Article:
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Would "Candy's Law" Solve the Problem of Cops Killing Dogs?

A man forced to kill his own dog after a police shooting backs mandatory police training in nonlethal force when dealing with dogs.

 |  May 5th 2014  |   36 Contributions

The deputy who shot Cole Middleton's dog, Candy, no longer has a job, but that's not enough for Middleton and his family. The Middleton family wants to change the system. Last week, they began advocating for what they call "Candy's Law," which would require all Texas law enforcement officers to take special training on how to deal with aggressive dogs without using lethal force. They would also be required to carry shock-weapons such as Tasers and pepper spray so that their first recourse isn't a gun.

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Candy Middleton's Grave.

Stories of police gunning down dogs for no discernible reason are always heartbreaking, but the case of Candy Middleton was especially grotesque and horrible. Deputy Jerred Dooley put a bullet through Candy's head when she barked at him, but his shot didn't kill her; Middleton had to drown her in a bucket of water to end her pain because the deputy left after refusing to deliver a second shot.

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Candy and Cole Middleton

To me, Candy's Law sound like a good start, but it's only a start. The fact that police departments across the country have regularly refused to avail themselves of free training programs by the Humane Society and the ASPCA is a definite problem, but the problem goes deeper than that, into the culture of policing itself. Over the past few decades, public policy has increasingly depicted police as soldiers on the front line of a war. When you're in a war, you don't think of violence as your last resort: It's often the first thing you do.

Dogs and humans are paying the price for that. In January, 18-year-old Keith Vidal, who suffered from schizophrenia, was shot and killed by detective Bryon Vassey in front of his own house after he had been shocked with a Taser and pinned by two other officers. According to the boy's stepfather, Vassey said, "We don't have time for this," before shooting the boy. Even though Vidal weighed only 90 pounds and was restrained by three officers, the North Carolina Police Benevolent Association defended the officer's actions.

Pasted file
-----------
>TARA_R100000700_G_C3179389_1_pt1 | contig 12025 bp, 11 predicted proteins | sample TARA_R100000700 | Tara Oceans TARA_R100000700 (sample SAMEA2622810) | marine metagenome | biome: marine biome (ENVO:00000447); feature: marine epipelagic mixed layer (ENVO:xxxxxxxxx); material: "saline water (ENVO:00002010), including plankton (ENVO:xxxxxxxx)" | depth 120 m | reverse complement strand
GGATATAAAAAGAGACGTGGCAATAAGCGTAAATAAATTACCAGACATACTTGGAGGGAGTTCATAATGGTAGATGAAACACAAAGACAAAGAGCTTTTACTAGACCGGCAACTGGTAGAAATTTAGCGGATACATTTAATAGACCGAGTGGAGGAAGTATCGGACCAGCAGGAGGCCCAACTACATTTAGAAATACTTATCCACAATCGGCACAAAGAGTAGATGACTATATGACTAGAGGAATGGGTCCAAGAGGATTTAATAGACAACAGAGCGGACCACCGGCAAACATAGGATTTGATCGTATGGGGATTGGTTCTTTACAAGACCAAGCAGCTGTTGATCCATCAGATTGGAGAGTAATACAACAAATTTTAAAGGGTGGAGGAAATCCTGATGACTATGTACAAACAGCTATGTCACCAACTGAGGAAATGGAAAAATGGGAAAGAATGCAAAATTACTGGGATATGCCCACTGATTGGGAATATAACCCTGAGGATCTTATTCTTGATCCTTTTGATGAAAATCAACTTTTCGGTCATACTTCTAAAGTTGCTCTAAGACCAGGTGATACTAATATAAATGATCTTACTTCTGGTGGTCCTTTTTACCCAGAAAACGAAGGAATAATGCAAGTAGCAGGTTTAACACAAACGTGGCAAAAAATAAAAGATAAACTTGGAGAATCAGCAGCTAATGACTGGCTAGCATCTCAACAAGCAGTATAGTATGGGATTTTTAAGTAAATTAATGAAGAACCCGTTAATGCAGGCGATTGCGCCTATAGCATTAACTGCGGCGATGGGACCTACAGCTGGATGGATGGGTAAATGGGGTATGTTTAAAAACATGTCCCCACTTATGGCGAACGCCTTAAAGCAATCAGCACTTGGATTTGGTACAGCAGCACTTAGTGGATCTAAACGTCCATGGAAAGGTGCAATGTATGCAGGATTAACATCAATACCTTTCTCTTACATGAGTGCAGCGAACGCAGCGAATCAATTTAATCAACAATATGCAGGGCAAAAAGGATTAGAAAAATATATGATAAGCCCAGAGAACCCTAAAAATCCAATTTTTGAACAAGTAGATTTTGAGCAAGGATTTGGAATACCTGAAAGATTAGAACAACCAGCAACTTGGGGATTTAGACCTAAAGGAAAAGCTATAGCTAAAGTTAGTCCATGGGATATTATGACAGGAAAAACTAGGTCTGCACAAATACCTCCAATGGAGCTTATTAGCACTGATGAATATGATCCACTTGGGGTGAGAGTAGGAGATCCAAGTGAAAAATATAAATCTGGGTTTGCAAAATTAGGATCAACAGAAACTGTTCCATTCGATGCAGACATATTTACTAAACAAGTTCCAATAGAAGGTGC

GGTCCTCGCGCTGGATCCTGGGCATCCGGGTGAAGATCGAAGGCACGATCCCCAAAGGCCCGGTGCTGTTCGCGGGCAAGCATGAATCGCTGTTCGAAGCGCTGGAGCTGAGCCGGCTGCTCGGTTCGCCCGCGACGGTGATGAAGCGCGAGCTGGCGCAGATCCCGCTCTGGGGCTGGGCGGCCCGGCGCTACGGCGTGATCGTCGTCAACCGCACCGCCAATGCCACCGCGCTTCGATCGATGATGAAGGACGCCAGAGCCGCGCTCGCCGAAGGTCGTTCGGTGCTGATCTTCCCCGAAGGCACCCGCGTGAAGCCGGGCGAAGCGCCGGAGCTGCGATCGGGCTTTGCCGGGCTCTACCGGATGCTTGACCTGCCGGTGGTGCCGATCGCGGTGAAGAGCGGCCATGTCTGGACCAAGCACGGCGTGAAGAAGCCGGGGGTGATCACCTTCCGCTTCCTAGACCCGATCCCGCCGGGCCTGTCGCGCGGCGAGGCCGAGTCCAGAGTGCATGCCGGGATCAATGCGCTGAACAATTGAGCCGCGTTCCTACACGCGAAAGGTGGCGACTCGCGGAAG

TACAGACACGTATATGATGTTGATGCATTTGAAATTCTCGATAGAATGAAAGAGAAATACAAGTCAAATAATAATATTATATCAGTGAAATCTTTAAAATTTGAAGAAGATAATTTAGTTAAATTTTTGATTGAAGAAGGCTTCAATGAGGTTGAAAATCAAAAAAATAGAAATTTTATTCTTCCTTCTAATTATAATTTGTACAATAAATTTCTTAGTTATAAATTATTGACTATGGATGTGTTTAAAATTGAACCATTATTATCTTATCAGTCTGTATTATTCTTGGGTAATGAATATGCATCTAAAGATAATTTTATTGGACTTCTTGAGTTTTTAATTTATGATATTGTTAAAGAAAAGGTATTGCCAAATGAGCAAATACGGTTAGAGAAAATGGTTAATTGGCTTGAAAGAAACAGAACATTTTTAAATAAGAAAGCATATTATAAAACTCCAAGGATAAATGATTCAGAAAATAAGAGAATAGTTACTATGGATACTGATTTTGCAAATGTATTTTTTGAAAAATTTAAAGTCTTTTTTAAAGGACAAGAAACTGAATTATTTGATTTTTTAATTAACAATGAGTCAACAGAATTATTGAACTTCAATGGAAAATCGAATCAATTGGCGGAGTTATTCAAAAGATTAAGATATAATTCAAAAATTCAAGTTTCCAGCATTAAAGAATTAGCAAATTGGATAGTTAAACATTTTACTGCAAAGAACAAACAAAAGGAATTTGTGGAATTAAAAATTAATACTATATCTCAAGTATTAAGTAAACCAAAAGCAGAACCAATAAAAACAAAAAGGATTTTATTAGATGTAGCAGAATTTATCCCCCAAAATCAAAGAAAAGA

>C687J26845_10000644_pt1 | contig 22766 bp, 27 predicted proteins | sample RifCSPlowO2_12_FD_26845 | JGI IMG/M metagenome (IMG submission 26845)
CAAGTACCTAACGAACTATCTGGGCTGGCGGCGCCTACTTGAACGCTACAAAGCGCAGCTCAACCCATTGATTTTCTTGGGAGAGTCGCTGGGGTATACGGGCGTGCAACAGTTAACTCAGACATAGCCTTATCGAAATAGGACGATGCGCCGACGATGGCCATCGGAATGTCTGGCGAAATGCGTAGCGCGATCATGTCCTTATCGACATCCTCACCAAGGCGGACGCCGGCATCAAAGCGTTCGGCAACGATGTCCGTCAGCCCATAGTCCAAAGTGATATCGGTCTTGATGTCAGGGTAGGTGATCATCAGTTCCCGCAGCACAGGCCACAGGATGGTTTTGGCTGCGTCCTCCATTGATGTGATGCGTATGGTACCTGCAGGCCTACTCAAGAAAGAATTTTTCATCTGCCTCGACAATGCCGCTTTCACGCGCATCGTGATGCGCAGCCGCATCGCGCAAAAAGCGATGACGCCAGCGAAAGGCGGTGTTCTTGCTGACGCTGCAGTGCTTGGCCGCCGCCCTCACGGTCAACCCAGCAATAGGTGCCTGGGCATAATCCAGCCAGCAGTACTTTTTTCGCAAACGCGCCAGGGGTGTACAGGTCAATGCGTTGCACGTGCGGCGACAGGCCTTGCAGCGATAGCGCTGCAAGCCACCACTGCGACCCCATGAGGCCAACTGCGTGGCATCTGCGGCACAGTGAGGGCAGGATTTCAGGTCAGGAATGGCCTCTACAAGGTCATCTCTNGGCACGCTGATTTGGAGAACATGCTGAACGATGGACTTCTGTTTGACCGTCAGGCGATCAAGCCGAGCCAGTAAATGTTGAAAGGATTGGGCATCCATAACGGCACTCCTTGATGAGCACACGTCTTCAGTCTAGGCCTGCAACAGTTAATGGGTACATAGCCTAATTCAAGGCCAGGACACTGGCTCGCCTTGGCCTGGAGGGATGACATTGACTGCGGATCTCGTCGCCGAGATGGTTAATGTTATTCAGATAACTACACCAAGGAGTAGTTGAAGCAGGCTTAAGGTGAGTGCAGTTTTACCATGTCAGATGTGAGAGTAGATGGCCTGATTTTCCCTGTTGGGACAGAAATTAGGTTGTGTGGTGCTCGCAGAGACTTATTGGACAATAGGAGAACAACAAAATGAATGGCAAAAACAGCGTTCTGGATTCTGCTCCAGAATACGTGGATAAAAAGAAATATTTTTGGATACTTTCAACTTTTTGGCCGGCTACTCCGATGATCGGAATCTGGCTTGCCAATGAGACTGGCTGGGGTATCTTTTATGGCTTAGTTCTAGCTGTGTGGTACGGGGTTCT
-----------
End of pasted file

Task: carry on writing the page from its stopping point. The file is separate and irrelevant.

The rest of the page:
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The problem of police shooting dogs without reason is becoming so prevalent that even the mainstream media can't ignore it any more. On April 29, Inside Edition broadcast a segment about dog shootings. The report claims that a dog is shot every 98 minutes by law enforcement. Despite the number of stories I've written on the subject, I'm inherently skeptical about media statistics without a source. The basic point remains, though: Far too many dogs are being killed by police just because the officers have a badge and a gun and they can get away with it. The Inside Edition report shows video, captured by a 12-year-old on his cell phone, of a police officer who shocked a dog twice with a Taser, then shot her five times. The dog, Chloe, had already been caught by animal control officers using a loop.

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Screen capture of a policeman shooting Chloe after animal control officers had already restrained her.

Candy and Chloe were not aberrations; neither was Keith Vidal. I could fill the page with similar accounts of humans and dogs. While the training that Candy's Law would give is essential, we also need to stop training police to see anyone who's not a cop as the enemy. We need to return to the idea that you use a gun or a Taser only when you've exhausted all other options.

The Middleton family has a fundraising page and a Facebook page for those who want to support Candy's Law. What do you think about such a law? Would it help? Would it be a start? Would it be useless?

Via Tyler Morning Telegraph, WECT, and Inside Edition.

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